Excerpts from Jim Conrad's
from the July 8, 2012 Newsletter issued from the woods of the Loess Hill Region a few miles east of Natchez, Mississippi, USA
WINGED SUMACS FLOWERING
Later in the year, with its bright red leaves and fruits, one of the most colorful bushes or small trees in our landscape here will be what's called the Winged or Shining Sumac, RHUS COPALLINA. Nowadays Winged Sumac is producing dense, cantaloupe-sized heads of tiny, greenish-cream, pollinator-attracting flowers, as shown above.
In that picture notice that the rachis, or "stem," of the long, pinnately compound leaf projecting toward the picture's top, right corner is "winged" -- bears flat, green leafy tissue held in the same plane as the leaflets. These rachis wings are distinctive of the species, making this one of the easiest-to-identify woody plants in our area, and accounting for the name Winged Sumac. Who knows what purpose the wings serve? In the Northeast a similar species, the Staghorn Sumac, also has compound leaves but does perfectly well without wings along its rachises.
A close-up of some female Winged Sumac flowers, whose petals are only about 2mm long (3/16ths inch), is shown below:
In that picture you see that each flower consists of a green calyx with five sepals, five cream-colored petals, and inside each flower arises a hairy, green ovary with three styles topped with brownish stigmatic areas where pollen grains germinate. Sumacs can bear flowers with only female parts, such as these, as well as flowers with both male and female parts, and male-only flowers, in which the pollen-producing stamens project conspicuously from the blossom, with no evident female parts.
During my hermit days I loved collecting Winged Sumac fruits. A handful in a pot of boiling water produced a very nice tea, sour like lemonade. Sumac-tea purists would regard that as barbaric, though, since boiling water tends to leach out too much tannic acid, causing the brew to be a bit bitter. It's better to put the fruits in a bowl of water and squeeze them together, breaking up the acid glands on the hairs covering the fruits. Then strain out the fruits and heat the water. The fruits also can be dried and ground to make a lemony spice that can be kept on the shelf.
Medicinally, as you'd expect of anything producing acidy fruits and containing lots of tannin, Native Americans used it for many purposes -- dysentery, mouth sores, skin eruptions, etc.
from the November 2, 2003 Newsletter issued from the
woods of the Loess
Hill Region a few miles south of Natchez, Mississippi, USA
Those chilly mornings earlier this week got me in the mood for some sumac tea, so I visited a thicket of sumac near the barn and snipped off a few clusters of fruits. Back at the camp I dropped the clusters into a pot of boiling water and after a while had some tea. It's sour stuff, made eminently better with the addition of sugar or honey, and milk or cream.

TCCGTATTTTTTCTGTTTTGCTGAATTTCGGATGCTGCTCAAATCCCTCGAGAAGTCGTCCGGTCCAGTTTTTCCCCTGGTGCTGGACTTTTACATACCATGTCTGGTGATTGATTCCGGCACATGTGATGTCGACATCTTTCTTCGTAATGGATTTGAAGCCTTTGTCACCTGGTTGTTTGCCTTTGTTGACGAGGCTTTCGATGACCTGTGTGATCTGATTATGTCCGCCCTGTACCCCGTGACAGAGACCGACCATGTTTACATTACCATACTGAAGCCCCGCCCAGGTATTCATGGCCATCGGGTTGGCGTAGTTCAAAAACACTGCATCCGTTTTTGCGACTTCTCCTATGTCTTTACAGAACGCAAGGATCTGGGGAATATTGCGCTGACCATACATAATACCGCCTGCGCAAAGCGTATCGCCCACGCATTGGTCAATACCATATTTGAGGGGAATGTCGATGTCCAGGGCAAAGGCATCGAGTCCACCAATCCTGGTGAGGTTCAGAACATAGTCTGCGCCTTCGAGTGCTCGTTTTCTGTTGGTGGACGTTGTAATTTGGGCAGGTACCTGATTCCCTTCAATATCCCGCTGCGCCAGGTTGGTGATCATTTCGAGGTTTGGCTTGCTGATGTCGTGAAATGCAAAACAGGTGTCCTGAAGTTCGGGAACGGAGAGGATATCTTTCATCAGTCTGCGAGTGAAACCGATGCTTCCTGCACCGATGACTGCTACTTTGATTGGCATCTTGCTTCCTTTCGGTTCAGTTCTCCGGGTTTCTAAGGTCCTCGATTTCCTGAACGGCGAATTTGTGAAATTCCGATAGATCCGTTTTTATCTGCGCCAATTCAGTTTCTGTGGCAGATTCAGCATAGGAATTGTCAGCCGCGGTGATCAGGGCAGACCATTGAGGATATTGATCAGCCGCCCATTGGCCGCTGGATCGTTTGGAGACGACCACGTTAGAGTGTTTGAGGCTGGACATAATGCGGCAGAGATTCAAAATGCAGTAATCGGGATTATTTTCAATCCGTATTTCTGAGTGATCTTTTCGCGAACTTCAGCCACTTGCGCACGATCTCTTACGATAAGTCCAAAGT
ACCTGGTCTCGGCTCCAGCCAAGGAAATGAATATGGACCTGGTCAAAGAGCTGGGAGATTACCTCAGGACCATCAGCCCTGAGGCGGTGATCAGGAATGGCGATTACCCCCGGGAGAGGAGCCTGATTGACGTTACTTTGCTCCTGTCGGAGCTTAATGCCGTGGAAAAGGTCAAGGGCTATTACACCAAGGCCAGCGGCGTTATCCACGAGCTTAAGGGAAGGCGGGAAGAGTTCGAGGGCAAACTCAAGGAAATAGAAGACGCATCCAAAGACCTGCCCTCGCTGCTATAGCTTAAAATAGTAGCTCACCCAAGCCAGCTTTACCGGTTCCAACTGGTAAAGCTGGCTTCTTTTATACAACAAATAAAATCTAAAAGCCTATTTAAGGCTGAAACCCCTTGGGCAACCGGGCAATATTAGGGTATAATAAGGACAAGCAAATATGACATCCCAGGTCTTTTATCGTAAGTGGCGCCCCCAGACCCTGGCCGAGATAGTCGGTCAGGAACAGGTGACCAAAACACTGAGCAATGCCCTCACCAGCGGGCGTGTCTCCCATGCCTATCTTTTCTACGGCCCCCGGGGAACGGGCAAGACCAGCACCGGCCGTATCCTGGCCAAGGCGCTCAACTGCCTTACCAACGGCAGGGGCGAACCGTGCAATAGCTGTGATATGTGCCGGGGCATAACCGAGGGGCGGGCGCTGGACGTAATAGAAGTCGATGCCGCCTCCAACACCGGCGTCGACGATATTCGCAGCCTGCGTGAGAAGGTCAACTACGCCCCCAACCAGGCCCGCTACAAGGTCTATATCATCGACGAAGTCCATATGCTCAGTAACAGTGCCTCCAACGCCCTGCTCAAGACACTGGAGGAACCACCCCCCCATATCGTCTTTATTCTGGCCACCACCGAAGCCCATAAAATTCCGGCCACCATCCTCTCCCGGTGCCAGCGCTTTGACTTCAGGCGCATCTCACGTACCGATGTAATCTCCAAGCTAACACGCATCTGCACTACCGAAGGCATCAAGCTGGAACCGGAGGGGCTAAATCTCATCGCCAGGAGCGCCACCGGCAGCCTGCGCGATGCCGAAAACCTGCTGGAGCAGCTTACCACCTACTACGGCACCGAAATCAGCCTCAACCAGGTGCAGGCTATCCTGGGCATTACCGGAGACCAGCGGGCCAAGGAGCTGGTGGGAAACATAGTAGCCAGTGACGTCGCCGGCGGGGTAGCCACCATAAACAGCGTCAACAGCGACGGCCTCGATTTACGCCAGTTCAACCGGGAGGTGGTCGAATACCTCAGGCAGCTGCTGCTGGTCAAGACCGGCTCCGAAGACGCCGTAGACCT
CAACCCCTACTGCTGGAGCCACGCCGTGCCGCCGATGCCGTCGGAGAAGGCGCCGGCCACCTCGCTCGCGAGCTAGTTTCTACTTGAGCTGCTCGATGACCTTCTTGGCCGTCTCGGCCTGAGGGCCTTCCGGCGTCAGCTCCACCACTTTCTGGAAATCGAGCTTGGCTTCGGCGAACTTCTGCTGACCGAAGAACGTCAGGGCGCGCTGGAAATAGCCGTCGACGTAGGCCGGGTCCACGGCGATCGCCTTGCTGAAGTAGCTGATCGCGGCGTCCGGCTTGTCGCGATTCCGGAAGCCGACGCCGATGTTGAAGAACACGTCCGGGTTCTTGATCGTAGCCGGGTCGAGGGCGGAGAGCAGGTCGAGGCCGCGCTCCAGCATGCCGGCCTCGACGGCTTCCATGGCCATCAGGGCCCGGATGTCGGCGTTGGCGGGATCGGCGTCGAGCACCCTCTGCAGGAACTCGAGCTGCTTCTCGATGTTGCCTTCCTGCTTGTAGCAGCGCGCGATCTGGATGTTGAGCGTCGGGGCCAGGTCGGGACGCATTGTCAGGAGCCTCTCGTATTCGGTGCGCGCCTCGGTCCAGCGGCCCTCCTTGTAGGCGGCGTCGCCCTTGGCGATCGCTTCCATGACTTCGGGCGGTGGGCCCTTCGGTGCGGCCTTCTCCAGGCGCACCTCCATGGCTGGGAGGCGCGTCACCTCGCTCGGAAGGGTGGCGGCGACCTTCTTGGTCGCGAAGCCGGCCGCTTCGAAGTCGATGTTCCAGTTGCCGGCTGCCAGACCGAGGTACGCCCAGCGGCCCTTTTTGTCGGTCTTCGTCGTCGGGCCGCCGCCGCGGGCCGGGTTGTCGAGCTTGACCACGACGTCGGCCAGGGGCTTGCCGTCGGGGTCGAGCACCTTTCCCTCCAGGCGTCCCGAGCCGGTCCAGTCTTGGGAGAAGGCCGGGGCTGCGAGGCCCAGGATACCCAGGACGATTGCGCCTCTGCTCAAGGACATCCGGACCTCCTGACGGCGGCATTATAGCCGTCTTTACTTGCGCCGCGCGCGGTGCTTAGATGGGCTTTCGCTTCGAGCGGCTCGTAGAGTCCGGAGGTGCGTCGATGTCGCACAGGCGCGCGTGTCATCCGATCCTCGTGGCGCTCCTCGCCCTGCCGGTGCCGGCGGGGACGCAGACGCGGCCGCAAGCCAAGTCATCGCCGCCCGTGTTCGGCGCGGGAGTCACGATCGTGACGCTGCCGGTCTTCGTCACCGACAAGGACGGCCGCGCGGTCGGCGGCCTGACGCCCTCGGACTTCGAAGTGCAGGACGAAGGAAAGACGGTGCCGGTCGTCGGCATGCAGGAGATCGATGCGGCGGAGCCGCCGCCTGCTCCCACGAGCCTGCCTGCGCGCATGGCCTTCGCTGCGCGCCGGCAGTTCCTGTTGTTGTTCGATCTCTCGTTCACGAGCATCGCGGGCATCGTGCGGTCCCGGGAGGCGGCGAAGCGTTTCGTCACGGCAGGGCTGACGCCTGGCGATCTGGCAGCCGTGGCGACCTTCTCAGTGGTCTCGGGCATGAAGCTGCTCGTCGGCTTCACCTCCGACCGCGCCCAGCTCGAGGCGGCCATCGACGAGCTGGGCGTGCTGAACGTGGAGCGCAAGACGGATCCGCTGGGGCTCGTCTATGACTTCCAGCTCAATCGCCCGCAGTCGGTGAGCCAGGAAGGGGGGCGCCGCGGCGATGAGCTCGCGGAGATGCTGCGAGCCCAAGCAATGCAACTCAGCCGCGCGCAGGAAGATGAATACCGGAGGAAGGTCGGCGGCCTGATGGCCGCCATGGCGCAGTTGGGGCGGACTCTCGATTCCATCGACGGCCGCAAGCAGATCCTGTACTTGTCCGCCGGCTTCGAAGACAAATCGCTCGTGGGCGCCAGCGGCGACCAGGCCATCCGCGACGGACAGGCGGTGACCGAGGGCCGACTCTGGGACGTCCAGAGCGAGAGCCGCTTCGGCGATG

The acid taste comes from the bursting of tiny glands at the tips of very small, stiff hairs covering the fruits. When these glands burst they release acid into the hot water. When you collect the fruits you can clearly see the glands with a good handlens, and just barely see them with your naked eye. So many acid- filled, hair-top glands cover each fruit that the fruits look and feel a bit sticky.
I've been noticing sumacs for a few weeks. Among the very first harbingers of fall, they show up as random splashes of scarlet in the landscape. Now they are a little past their color peak and are losing leaves. Many of the remaining leaves are black, and the fruiting clusters are brown and drooping at the ends of branches.
The sumac we have here is the Winged Sumac, RHUS COPALLINA. Many books refer to it as Shining Sumac. In fact, the English naming of this plant has always been a bit shaky. The dictionary accepts an alternative spelling of "sumac" as "sumach," plus they say it can be pronounced either "SHOO-mak" or "SOO-mak." The word "sumac" appears to have come into English from the Arabic "summaq" by way of Middle Latin and Old French, so there's no wonder its pronunciation is squishy by now.
Some people worry about making sumac tea because they've heard of Poison Sumac, Toxicodendron vernix. Poison Sumac does occur in southern Mississippi, but I've not seen it around here. It lives only in very moist spots such as bogs, pocosins, wet pine barrens and stream borders. Certainly it wouldn't be growing in our weedy, upland fields.
When gathering fruits for making tea it's easy to be sure you're not getting Poison Sumac fruits. Winged Sumac fruits are red while Poison Sumac fruits are white, like those of Poison Ivy. In fact Poison Sumac and Poison Ivy belong to the same genus, so they share lots of traits. Our Winged Sumac is in the same family as they -- along with the trees producing cashews, mangos, and pistachios.